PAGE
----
Economic Reform

    The Lasix/Medication problem is such a red herring for the most dysfunctional sport in the history of the world. The downward trajectory of the US racing industry will not be solved through medication reform. The house (the US racing industry) is on fire and burning to the ground because the economics are terrible for horse players and terrible owners. The primary culprit is The Jockey Club followed closely behind by the tote companies, racetracks (CHDN especially), and ADWs.

    In order, for the industry to extinguish the inferno TJC et al need to understand that jig is up. Get out of the way. For the horseplayers, TJC and TRC can’t push it’s [email protected] data products and usurious data rates anymore. Customers are king not the old guys who inherited daddy’s money and think they have a monopoly. The data needs to be reorganized and freed up. The registry needs to be freed up. Takeout needs to be brought down to a level in line with other forms of gaming (DFS). Most horseplayers that left are gone for ever, but in order to make some traction in terms of firming up the handle decline – takeout and data costs need to be addressed (lowered significantly) in a serious manner.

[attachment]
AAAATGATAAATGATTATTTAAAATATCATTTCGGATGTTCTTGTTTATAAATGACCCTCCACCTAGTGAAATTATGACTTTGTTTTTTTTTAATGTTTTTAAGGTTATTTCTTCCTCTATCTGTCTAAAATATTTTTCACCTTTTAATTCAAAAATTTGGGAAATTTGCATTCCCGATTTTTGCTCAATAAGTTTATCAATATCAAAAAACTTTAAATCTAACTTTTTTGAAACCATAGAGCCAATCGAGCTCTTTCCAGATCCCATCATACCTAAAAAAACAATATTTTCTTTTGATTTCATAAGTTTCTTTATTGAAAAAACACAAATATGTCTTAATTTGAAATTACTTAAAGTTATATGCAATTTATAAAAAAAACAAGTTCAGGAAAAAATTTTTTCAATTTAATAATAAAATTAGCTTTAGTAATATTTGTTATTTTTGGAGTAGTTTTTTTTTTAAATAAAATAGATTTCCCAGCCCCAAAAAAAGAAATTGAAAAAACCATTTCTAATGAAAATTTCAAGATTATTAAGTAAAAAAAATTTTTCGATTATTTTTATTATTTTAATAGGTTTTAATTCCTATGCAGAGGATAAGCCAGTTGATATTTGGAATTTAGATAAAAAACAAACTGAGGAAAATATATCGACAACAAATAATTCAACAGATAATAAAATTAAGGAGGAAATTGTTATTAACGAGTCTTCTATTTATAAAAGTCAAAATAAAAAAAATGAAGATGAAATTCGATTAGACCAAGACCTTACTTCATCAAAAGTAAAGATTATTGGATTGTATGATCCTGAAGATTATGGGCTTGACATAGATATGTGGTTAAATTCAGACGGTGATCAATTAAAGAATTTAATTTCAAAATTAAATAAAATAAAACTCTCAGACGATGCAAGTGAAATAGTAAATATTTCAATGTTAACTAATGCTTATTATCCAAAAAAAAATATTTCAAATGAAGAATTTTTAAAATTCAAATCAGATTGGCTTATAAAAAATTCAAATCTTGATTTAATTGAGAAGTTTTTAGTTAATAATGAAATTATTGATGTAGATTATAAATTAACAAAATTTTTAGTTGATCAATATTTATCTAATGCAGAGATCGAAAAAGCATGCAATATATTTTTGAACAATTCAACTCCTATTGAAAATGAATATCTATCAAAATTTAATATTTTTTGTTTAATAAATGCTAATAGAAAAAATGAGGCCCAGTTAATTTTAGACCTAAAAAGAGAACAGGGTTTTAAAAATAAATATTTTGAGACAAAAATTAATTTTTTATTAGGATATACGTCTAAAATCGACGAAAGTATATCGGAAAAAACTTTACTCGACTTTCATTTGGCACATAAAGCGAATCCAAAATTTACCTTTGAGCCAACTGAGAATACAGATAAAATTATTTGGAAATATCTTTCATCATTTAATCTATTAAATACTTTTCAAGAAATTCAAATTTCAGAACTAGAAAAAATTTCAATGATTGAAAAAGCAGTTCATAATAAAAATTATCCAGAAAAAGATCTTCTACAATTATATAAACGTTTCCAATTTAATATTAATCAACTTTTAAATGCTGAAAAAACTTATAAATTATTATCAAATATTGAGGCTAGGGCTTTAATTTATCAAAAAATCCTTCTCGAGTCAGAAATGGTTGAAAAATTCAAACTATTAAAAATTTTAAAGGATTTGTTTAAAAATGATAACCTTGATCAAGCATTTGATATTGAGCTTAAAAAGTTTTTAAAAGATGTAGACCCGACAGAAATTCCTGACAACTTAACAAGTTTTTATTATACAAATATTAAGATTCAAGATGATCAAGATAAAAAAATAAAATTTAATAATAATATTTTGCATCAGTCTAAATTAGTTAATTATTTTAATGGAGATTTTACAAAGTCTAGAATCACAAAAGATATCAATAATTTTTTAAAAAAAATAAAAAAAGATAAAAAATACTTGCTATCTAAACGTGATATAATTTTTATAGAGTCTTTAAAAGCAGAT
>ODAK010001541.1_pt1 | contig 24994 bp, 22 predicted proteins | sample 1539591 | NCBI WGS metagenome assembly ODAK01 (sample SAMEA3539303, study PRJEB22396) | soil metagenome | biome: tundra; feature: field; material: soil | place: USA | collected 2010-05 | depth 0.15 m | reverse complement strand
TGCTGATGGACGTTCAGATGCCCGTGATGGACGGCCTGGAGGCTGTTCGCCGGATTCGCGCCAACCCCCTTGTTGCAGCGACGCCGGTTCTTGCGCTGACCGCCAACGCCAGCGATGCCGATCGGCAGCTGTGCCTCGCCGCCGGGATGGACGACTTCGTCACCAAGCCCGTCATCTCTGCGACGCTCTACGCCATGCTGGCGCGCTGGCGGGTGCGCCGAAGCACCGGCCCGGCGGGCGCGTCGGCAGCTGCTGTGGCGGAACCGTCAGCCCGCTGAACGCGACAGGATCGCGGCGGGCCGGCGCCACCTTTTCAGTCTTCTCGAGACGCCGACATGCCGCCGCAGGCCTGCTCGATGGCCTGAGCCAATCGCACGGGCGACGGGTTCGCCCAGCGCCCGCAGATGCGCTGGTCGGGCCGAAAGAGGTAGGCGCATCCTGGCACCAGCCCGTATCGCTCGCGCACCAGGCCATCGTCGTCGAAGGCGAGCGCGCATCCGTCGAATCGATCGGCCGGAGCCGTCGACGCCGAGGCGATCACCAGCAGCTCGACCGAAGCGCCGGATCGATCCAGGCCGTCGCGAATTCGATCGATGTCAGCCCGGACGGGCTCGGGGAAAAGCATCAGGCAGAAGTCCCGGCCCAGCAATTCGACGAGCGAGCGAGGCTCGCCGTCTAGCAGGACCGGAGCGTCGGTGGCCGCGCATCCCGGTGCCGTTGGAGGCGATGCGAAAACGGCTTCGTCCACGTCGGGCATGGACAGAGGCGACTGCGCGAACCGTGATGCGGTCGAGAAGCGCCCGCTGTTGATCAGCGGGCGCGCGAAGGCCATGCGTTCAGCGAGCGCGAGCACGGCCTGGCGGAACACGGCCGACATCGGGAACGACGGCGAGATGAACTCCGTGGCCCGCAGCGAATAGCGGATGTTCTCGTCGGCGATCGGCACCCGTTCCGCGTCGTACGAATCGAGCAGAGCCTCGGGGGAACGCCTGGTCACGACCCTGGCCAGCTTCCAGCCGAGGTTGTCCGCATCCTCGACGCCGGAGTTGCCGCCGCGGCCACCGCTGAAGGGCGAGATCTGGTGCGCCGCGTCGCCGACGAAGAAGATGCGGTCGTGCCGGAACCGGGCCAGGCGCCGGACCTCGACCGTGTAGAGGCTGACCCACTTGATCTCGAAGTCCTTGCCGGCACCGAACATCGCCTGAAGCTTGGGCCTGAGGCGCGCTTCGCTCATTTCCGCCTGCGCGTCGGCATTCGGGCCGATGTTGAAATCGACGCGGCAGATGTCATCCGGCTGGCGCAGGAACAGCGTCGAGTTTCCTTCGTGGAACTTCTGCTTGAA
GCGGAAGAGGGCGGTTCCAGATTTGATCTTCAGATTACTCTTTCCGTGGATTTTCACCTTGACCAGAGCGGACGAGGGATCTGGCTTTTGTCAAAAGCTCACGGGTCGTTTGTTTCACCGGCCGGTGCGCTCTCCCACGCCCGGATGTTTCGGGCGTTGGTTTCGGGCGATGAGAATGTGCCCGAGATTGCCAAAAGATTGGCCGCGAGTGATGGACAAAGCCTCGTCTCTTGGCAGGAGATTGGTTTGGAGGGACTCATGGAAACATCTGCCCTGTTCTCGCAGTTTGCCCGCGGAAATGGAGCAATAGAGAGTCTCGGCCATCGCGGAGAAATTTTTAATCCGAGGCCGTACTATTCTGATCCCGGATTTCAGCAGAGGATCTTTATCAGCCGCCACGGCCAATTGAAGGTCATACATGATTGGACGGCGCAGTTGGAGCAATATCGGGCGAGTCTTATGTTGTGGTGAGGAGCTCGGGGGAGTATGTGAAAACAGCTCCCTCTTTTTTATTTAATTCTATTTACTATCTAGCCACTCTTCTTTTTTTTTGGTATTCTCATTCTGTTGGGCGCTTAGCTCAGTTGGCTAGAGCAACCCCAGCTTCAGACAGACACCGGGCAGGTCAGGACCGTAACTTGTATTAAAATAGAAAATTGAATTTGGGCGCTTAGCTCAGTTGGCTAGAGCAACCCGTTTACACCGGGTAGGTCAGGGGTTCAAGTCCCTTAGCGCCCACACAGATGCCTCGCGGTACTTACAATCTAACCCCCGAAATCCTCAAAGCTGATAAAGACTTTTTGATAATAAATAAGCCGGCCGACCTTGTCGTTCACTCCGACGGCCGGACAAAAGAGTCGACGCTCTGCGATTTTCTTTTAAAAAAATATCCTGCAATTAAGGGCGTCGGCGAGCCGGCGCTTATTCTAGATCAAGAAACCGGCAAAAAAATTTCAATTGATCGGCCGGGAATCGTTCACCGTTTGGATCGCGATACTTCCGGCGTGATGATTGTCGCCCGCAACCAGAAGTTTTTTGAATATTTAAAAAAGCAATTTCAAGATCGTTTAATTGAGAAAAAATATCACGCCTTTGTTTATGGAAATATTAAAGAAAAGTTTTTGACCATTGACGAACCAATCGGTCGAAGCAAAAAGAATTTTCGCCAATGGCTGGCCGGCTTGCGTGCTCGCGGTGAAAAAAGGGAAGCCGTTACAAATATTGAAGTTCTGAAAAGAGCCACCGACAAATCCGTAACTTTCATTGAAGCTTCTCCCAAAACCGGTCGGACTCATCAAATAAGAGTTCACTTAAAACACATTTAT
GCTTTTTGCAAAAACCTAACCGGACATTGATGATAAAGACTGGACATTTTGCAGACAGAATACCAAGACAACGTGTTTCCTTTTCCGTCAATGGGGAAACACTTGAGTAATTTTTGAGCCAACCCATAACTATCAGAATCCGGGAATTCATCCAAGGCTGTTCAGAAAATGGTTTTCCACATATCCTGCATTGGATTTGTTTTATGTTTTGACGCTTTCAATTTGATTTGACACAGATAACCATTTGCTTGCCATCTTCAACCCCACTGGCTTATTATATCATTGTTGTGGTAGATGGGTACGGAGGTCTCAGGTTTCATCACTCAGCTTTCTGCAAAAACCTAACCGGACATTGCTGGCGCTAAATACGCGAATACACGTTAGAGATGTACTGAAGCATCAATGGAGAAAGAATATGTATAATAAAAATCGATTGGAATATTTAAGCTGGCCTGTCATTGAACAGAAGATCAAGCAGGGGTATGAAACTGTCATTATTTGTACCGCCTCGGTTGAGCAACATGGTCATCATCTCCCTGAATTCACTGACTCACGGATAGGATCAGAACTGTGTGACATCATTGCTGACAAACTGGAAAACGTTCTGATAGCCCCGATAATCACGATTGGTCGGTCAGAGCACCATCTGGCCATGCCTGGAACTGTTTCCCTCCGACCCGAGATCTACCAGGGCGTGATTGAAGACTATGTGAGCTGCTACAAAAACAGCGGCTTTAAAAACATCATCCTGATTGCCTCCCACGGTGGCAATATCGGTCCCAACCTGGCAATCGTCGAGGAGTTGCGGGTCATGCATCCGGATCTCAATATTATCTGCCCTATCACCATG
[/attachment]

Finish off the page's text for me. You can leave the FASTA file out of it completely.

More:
Owners need to be cultivated and provided with a better chance of breaking even or even making a little. Owners are provided with almost zero service and appreciation and fleeced at every turn – where do I sign up!